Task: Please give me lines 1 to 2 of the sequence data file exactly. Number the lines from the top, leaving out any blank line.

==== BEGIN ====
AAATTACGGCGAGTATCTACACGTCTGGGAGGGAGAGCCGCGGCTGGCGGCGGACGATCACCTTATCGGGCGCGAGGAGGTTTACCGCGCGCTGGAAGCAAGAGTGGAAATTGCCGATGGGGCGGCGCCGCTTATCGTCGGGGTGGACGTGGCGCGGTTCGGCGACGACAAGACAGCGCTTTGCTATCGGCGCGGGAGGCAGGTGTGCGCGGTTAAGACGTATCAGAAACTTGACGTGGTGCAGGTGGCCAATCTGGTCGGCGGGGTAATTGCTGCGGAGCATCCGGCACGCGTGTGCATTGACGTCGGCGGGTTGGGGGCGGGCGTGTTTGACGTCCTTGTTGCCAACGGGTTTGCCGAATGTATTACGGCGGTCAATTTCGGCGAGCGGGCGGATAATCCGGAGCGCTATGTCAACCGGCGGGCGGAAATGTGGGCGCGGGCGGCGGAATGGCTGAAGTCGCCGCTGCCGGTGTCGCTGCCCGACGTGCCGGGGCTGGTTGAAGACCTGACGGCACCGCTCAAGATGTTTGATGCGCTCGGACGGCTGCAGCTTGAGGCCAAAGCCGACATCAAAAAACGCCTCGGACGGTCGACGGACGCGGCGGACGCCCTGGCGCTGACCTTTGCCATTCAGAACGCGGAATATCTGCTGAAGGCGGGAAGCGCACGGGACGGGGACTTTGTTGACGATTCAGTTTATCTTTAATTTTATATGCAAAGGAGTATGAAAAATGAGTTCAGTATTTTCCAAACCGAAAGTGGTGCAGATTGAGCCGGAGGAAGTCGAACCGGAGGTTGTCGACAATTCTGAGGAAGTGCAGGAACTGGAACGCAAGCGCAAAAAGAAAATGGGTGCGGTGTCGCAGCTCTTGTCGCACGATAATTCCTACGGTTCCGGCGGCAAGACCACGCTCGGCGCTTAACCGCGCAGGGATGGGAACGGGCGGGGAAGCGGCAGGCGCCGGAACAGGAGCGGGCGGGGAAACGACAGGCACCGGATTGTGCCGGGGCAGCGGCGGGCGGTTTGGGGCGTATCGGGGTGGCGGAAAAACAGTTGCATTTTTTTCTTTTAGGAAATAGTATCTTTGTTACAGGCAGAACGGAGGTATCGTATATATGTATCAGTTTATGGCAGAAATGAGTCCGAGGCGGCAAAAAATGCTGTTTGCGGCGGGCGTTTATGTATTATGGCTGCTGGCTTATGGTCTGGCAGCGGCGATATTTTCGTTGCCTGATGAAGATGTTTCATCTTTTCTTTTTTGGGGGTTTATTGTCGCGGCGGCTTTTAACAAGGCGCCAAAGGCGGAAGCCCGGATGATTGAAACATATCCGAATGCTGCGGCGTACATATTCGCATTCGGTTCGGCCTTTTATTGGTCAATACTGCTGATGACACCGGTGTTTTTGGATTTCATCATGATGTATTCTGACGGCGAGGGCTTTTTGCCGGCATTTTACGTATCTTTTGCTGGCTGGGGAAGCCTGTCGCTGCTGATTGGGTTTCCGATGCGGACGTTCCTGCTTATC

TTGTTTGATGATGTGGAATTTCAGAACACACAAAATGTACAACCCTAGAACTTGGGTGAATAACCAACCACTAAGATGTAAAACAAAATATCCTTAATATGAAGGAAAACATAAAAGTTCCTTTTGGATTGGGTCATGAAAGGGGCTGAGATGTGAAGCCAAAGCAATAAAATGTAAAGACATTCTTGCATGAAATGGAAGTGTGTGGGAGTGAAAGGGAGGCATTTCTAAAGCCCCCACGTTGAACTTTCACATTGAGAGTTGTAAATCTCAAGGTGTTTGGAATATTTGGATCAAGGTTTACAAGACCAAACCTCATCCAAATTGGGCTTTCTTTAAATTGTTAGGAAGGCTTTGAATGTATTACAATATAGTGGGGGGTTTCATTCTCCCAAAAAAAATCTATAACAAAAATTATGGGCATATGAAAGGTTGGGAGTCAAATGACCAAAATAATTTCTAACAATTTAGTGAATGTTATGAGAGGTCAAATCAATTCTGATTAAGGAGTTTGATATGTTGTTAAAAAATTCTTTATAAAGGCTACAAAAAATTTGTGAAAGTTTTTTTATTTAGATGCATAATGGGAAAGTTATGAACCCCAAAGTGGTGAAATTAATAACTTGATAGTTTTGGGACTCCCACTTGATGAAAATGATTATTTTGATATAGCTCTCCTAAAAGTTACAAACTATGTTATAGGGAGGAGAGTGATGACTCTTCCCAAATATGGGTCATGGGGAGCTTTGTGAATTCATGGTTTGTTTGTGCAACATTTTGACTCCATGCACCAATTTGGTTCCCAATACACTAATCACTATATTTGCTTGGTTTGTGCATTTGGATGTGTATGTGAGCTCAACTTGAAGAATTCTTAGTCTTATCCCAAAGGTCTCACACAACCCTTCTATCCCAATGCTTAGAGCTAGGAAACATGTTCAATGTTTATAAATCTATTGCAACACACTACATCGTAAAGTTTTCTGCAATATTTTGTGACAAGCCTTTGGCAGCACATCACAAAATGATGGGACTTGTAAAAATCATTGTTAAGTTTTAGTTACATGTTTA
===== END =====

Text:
AAATTACGGCGAGTATCTACACGTCTGGGAGGGAGAGCCGCGGCTGGCGGCGGACGATCACCTTATCGGGCGCGAGGAGGTTTACCGCGCGCTGGAAGCAAGAGTGGAAATTGCCGATGGGGCGGCGCCGCTTATCGTCGGGGTGGACGTGGCGCGGTTCGGCGACGACAAGACAGCGCTTTGCTATCGGCGCGGGAGGCAGGTGTGCGCGGTTAAGACGTATCAGAAACTTGACGTGGTGCAGGTGGCCAATCTGGTCGGCGGGGTAATTGCTGCGGAGCATCCGGCACGCGTGTGCATTGACGTCGGCGGGTTGGGGGCGGGCGTGTTTGACGTCCTTGTTGCCAACGGGTTTGCCGAATGTATTACGGCGGTCAATTTCGGCGAGCGGGCGGATAATCCGGAGCGCTATGTCAACCGGCGGGCGGAAATGTGGGCGCGGGCGGCGGAATGGCTGAAGTCGCCGCTGCCGGTGTCGCTGCCCGACGTGCCGGGGCTGGTTGAAGACCTGACGGCACCGCTCAAGATGTTTGATGCGCTCGGACGGCTGCAGCTTGAGGCCAAAGCCGACATCAAAAAACGCCTCGGACGGTCGACGGACGCGGCGGACGCCCTGGCGCTGACCTTTGCCATTCAGAACGCGGAATATCTGCTGAAGGCGGGAAGCGCACGGGACGGGGACTTTGTTGACGATTCAGTTTATCTTTAATTTTATATGCAAAGGAGTATGAAAAATGAGTTCAGTATTTTCCAAACCGAAAGTGGTGCAGATTGAGCCGGAGGAAGTCGAACCGGAGGTTGTCGACAATTCTGAGGAAGTGCAGGAACTGGAACGCAAGCGCAAAAAGAAAATGGGTGCGGTGTCGCAGCTCTTGTCGCACGATAATTCCTACGGTTCCGGCGGCAAGACCACGCTCGGCGCTTAACCGCGCAGGGATGGGAACGGGCGGGGAAGCGGCAGGCGCCGGAACAGGAGCGGGCGGGGAAACGACAGGCACCGGATTGTGCCGGGGCAGCGGCGGGCGGTTTGGGGCGTATCGGGGTGGCGGAAAAACAGTTGCATTTTTTTCTTTTAGGAAATAGTATCTTTGTTACAGGCAGAACGGAGGTATCGTATATATGTATCAGTTTATGGCAGAAATGAGTCCGAGGCGGCAAAAAATGCTGTTTGCGGCGGGCGTTTATGTATTATGGCTGCTGGCTTATGGTCTGGCAGCGGCGATATTTTCGTTGCCTGATGAAGATGTTTCATCTTTTCTTTTTTGGGGGTTTATTGTCGCGGCGGCTTTTAACAAGGCGCCAAAGGCGGAAGCCCGGATGATTGAAACATATCCGAATGCTGCGGCGTACATATTCGCATTCGGTTCGGCCTTTTATTGGTCAATACTGCTGATGACACCGGTGTTTTTGGATTTCATCATGATGTATTCTGACGGCGAGGGCTTTTTGCCGGCATTTTACGTATCTTTTGCTGGCTGGGGAAGCCTGTCGCTGCTGATTGGGTTTCCGATGCGGACGTTCCTGCTTATC

TTGTTTGATGATGTGGAATTTCAGAACACACAAAATGTACAACCCTAGAACTTGGGTGAATAACCAACCACTAAGATGTAAAACAAAATATCCTTAATATGAAGGAAAACATAAAAGTTCCTTTTGGATTGGGTCATGAAAGGGGCTGAGATGTGAAGCCAAAGCAATAAAATGTAAAGACATTCTTGCATGAAATGGAAGTGTGTGGGAGTGAAAGGGAGGCATTTCTAAAGCCCCCACGTTGAACTTTCACATTGAGAGTTGTAAATCTCAAGGTGTTTGGAATATTTGGATCAAGGTTTACAAGACCAAACCTCATCCAAATTGGGCTTTCTTTAAATTGTTAGGAAGGCTTTGAATGTATTACAATATAGTGGGGGGTTTCATTCTCCCAAAAAAAATCTATAACAAAAATTATGGGCATATGAAAGGTTGGGAGTCAAATGACCAAAATAATTTCTAACAATTTAGTGAATGTTATGAGAGGTCAAATCAATTCTGATTAAGGAGTTTGATATGTTGTTAAAAAATTCTTTATAAAGGCTACAAAAAATTTGTGAAAGTTTTTTTATTTAGATGCATAATGGGAAAGTTATGAACCCCAAAGTGGTGAAATTAATAACTTGATAGTTTTGGGACTCCCACTTGATGAAAATGATTATTTTGATATAGCTCTCCTAAAAGTTACAAACTATGTTATAGGGAGGAGAGTGATGACTCTTCCCAAATATGGGTCATGGGGAGCTTTGTGAATTCATGGTTTGTTTGTGCAACATTTTGACTCCATGCACCAATTTGGTTCCCAATACACTAATCACTATATTTGCTTGGTTTGTGCATTTGGATGTGTATGTGAGCTCAACTTGAAGAATTCTTAGTCTTATCCCAAAGGTCTCACACAACCCTTCTATCCCAATGCTTAGAGCTAGGAAACATGTTCAATGTTTATAAATCTATTGCAACACACTACATCGTAAAGTTTTCTGCAATATTTTGTGACAAGCCTTTGGCAGCACATCACAAAATGATGGGACTTGTAAAAATCATTGTTAAGTTTTAGTTACATGTTTA